CPUC meeting discusses prison divestment, University centers

CPUC meeting discusses prison divestment, University centers

Divestment from private prisons and upcoming programming by campus resource centers were the two main topics discussed at the first Council of the Princeton University Community meeting of the 2017-2018 academic year this Monday.

The meeting began with a brief question-and-answer period moderated by University President Christopher Eisgruber ‘83. To kick off this discussion stream, a student from Puerto Rico asked how Counseling and Psychological Services and other campus resources have undertaken outreach to students impacted by Hurricane Maria and other recent natural disasters. 

Vice President for Campus Life W. Rochelle Calhoun explained that the Office of the Dean of Undergraduate Students [ODUS] coordinates through the DSLs [Directors of Student Life] in all of the colleges to reach out to students who were in any affected areas. She noted that the colleges are currently working to finish outreach to all affected students. 

Another student asked about the status of the University’s plan to incorporate Latino Studies and Asian American Studies into the American Studies department.

Dean of the College Jill Dolan noted her office is currently working with Professor Hendrik Hartog of the Department of History and Professor Anne Chen '85 of the Department of English to revitalize the American Studies curriculum to incorporate Latino Studies as well as Asian American Studies in the hopes of creating certificate and concentration programs. 

The meeting then shifted to focus on the committee's review of last year's proposal by campus group Princeton Private Prison Divest (PPPD), which called for “divestment from corporations that run and contract exclusively with private prisons.”Schoene explained that, since the committee was unable to come to a resolution on the proposal last fall, the committee is taking the proposal's review up again this fall as its primary topic of discussion. 

“Other things on the table include the committee’s website and potentially other forms of better communicating the committee’s actions or discussions to the community and getting feedback from the community as well,” Schoene added.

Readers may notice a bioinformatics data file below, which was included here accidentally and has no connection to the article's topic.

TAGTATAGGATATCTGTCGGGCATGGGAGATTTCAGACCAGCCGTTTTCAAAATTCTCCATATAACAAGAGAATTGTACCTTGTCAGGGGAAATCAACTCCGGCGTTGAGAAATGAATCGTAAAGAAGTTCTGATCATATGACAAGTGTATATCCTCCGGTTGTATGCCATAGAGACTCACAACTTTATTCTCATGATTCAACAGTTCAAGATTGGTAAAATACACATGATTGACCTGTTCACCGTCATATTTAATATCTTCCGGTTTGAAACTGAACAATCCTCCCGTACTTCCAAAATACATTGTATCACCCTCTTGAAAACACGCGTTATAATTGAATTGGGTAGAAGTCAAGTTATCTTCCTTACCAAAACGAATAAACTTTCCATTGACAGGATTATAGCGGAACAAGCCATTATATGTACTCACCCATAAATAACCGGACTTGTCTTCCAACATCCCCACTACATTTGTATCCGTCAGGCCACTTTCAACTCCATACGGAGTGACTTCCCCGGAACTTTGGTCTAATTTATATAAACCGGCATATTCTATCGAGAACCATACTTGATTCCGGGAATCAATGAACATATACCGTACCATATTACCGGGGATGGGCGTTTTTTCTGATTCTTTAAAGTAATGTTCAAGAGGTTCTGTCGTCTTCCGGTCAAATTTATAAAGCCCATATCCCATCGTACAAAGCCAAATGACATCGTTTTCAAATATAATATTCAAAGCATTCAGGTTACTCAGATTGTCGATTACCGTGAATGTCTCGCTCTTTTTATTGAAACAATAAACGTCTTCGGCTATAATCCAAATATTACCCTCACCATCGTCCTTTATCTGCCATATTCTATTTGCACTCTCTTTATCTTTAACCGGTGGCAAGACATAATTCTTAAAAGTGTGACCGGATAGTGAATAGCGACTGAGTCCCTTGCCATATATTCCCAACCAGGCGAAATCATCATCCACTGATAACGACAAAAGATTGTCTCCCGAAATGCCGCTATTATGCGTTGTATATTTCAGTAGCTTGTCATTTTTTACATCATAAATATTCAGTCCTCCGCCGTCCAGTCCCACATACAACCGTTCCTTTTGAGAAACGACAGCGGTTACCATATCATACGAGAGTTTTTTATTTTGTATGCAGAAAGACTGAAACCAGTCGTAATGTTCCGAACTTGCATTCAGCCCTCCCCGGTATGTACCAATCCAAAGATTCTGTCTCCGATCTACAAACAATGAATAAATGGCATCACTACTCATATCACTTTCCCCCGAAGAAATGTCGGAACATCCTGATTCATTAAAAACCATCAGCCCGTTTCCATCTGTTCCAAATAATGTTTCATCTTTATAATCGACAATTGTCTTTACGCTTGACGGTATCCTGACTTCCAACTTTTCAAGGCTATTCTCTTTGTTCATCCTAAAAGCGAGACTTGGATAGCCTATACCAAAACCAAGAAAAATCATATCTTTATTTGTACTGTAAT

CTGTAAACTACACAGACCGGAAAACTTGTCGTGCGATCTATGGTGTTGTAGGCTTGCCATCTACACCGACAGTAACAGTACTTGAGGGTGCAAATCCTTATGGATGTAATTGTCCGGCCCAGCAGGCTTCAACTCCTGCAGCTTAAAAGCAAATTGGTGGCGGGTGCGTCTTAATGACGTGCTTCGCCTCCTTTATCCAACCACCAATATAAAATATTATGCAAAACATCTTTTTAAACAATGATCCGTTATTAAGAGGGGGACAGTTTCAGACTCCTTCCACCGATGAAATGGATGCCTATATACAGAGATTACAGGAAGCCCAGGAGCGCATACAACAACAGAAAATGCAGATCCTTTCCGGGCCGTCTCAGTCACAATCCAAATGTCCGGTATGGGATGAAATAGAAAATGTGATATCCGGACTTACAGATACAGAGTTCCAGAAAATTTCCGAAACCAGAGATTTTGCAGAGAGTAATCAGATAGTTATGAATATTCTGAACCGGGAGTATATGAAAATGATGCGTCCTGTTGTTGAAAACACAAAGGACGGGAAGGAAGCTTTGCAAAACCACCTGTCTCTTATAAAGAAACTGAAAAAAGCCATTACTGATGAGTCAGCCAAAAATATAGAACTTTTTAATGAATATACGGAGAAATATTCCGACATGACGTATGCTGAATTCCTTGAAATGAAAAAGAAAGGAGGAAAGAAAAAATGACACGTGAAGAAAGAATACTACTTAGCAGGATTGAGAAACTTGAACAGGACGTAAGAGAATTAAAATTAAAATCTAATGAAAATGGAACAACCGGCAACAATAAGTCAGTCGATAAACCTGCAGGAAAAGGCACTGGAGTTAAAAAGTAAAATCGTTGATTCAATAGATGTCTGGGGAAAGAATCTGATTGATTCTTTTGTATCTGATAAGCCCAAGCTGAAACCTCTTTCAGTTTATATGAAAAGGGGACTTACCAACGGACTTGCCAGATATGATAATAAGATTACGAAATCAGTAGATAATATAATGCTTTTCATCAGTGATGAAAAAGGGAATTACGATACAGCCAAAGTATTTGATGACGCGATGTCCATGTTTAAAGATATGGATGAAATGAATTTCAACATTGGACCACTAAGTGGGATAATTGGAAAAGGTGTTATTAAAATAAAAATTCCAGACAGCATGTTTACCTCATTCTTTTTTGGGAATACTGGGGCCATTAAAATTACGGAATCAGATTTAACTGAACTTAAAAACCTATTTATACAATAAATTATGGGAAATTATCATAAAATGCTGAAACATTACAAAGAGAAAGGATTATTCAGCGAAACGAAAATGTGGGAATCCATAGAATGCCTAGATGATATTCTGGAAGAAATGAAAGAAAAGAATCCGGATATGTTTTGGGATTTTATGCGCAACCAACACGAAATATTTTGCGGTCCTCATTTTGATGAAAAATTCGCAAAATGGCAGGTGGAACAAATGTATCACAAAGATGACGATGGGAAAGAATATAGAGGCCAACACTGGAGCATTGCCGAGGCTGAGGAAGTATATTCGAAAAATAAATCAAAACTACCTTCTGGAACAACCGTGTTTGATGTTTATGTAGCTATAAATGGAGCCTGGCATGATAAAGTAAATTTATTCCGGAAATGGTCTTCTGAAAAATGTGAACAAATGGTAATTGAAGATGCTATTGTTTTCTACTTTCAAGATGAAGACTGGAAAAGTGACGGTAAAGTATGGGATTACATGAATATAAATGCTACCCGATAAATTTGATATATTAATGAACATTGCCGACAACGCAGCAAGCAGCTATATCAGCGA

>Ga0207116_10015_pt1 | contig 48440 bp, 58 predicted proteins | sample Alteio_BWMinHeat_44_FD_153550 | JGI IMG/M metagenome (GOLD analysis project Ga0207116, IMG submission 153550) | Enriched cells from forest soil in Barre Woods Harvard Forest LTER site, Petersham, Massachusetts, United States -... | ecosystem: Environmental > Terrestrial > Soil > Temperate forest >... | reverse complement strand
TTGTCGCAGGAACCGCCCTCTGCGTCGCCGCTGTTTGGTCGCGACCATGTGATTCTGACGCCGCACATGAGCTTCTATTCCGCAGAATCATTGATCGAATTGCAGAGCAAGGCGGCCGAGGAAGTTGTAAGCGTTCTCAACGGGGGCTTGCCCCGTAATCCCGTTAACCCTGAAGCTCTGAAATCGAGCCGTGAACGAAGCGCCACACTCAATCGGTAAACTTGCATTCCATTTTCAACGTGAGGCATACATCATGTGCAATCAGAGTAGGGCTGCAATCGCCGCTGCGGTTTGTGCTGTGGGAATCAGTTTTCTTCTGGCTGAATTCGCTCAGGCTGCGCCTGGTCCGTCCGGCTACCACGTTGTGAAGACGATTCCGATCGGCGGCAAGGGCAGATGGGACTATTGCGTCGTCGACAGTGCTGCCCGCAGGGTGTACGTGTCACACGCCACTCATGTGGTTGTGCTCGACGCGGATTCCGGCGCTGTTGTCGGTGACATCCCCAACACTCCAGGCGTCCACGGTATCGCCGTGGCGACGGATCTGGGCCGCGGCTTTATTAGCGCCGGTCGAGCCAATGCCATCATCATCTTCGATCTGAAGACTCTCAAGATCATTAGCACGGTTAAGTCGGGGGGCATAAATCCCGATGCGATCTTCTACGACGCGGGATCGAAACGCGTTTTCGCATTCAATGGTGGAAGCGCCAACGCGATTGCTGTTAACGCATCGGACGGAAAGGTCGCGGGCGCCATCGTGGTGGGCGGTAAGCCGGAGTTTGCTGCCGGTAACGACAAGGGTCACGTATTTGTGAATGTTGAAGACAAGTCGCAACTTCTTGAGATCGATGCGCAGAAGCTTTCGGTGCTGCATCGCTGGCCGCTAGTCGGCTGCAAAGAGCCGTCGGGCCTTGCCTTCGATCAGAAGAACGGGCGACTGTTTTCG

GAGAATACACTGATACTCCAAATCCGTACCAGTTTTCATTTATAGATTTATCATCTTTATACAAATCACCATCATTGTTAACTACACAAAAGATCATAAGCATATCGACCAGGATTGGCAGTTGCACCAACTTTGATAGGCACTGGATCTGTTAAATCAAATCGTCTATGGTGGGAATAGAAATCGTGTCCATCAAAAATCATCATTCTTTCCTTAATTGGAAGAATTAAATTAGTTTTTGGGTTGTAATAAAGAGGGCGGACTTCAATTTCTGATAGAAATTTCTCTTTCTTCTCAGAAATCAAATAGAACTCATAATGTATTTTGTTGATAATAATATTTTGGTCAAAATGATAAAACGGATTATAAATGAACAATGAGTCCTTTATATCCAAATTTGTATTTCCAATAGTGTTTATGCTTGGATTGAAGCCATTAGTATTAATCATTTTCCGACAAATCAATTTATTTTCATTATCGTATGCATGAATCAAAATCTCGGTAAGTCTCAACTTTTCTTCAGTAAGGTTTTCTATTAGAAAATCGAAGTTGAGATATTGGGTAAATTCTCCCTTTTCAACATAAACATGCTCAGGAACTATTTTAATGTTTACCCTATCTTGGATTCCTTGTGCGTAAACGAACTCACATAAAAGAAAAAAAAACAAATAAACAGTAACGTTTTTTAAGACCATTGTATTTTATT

“At [the March CPUC] meeting, we heard that Princeton is not currently invested in any private prison industry, so therefore any decision or recommendation made by this committee to the Board of Trustees would be to put up some sort of block against [investment] and the details of that don’t really exist yet,” Schoene responded.

A member of the PPPD asked if the committee would provide more specific feedback for the PPPD proposal, stating that in the past year the group had received only general advice.

Schoene stated that the committee had sent PPPD a summary letter in the spring with more specific comments.

“We’re trying to open that line of communication between [PPPD] and the committee,” Schoene responded.

The second half of the CPUC meeting consisted of a panel with Director of the Carl A. Fields Center for Equality and Understanding Tennille Haynes, Director of the LGBT Center Judy Jarvis, and Director of the Women*s Center Amada Sandoval.

The panel was introduced by Dean of Diversity and Inclusion LaTanya Buck.

“We had the opportunity this past academic year to work on three-year strategic plans [for each of the centers],” Buck said. “The strategic plans focus specifically around student support and engagement, collaborative partnerships, service to campus partners and stakeholders and also community building.”

Haynes began the panel by describing the Carl A. Fields Center, named in honor of the first African American administrator at Princeton and in the Ivy League.  

Haynes discussed the Heritage Month events which the Fields Center sponsors, such as the currently ongoing Latinx Heritage Month and the Native American Heritage Month in November.

“It’s important to note that all of the Heritage events we do are created and hosted in collaboration with the Fields Center but also with cultural student groups,” Haynes added.

The Fields Center also sponsors mentoring programs such as Princeton University Mentoring Program (PUMP), which pairs first-year students with upperclassmen.

Jarvis then introduced the mission and initiatives of the LGBT center.

Jarvis highlighted two initiatives the LGBT center is sponsoring this fall. The first is a system of peer educators who sponsor panels in the residential colleges for first-year students in the fall, followed by workshops in the spring that are tailored to specific groups, such as the Peer Health Advisors in the residential colleges.

“What I love about our peer ed program and one of the reasons I think it has existed for so long, longer than there has been an LGBT Center here, is that it uses personal storytelling as a key teaching tool,” Jarvis explained. “I think that makes the peer educators come back and I think it also impacts first-year students in a different way than a PowerPoint or a glossary.”

The LGBT Center also sponsors a mentorship program, Q’nnections, which consists of groups of six to eight undergraduates, graduate students, faculty and staff who meet for dinners and other events.

Sandoval then spoke to the objectives of the Women*s Center.

“Everyone’s lives are affected by gender and we encourage students to explore and acknowledge [and] become familiar with the way gender is implicating them and affecting how they live their lives and the decisions they’re making,” Sandoval said.

The CPUC meeting was held on Sep. 25 at 4:30 p.m. in Friend Center 101. The next meeting will be Monday, Nov. 13.

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